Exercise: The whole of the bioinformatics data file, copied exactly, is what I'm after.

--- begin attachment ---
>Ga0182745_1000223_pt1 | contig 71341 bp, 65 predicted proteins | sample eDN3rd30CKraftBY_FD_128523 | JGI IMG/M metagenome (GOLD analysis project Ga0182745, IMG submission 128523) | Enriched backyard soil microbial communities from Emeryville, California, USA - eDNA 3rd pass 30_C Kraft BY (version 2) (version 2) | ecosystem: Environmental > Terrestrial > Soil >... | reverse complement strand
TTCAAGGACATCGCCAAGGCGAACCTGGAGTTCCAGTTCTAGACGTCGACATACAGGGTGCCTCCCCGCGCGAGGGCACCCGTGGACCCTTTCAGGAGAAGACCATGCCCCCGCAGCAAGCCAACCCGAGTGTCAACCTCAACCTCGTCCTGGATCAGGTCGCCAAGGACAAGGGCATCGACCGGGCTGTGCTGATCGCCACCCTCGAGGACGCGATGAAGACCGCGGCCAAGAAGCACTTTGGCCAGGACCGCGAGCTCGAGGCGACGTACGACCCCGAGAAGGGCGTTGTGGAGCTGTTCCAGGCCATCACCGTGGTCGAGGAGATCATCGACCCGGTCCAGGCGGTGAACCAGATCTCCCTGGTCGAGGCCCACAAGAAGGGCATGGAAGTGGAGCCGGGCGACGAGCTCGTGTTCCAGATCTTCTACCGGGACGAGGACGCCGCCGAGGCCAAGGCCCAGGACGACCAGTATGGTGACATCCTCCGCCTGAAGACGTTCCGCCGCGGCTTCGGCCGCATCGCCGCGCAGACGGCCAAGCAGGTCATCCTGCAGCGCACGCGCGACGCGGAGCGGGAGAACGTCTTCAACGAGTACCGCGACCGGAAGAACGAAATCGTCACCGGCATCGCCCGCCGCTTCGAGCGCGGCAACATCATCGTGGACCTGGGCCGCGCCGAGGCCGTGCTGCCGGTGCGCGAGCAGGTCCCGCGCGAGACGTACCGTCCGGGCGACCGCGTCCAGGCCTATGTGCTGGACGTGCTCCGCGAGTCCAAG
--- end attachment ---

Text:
>Ga0182745_1000223_pt1 | contig 71341 bp, 65 predicted proteins | sample eDN3rd30CKraftBY_FD_128523 | JGI IMG/M metagenome (GOLD analysis project Ga0182745, IMG submission 128523) | Enriched backyard soil microbial communities from Emeryville, California, USA - eDNA 3rd pass 30_C Kraft BY (version 2) (version 2) | ecosystem: Environmental > Terrestrial > Soil >... | reverse complement strand
TTCAAGGACATCGCCAAGGCGAACCTGGAGTTCCAGTTCTAGACGTCGACATACAGGGTGCCTCCCCGCGCGAGGGCACCCGTGGACCCTTTCAGGAGAAGACCATGCCCCCGCAGCAAGCCAACCCGAGTGTCAACCTCAACCTCGTCCTGGATCAGGTCGCCAAGGACAAGGGCATCGACCGGGCTGTGCTGATCGCCACCCTCGAGGACGCGATGAAGACCGCGGCCAAGAAGCACTTTGGCCAGGACCGCGAGCTCGAGGCGACGTACGACCCCGAGAAGGGCGTTGTGGAGCTGTTCCAGGCCATCACCGTGGTCGAGGAGATCATCGACCCGGTCCAGGCGGTGAACCAGATCTCCCTGGTCGAGGCCCACAAGAAGGGCATGGAAGTGGAGCCGGGCGACGAGCTCGTGTTCCAGATCTTCTACCGGGACGAGGACGCCGCCGAGGCCAAGGCCCAGGACGACCAGTATGGTGACATCCTCCGCCTGAAGACGTTCCGCCGCGGCTTCGGCCGCATCGCCGCGCAGACGGCCAAGCAGGTCATCCTGCAGCGCACGCGCGACGCGGAGCGGGAGAACGTCTTCAACGAGTACCGCGACCGGAAGAACGAAATCGTCACCGGCATCGCCCGCCGCTTCGAGCGCGGCAACATCATCGTGGACCTGGGCCGCGCCGAGGCCGTGCTGCCGGTGCGCGAGCAGGTCCCGCGCGAGACGTACCGTCCGGGCGACCGCGTCCAGGCCTATGTGCTGGACGTGCTCCGCGAGTCCAAG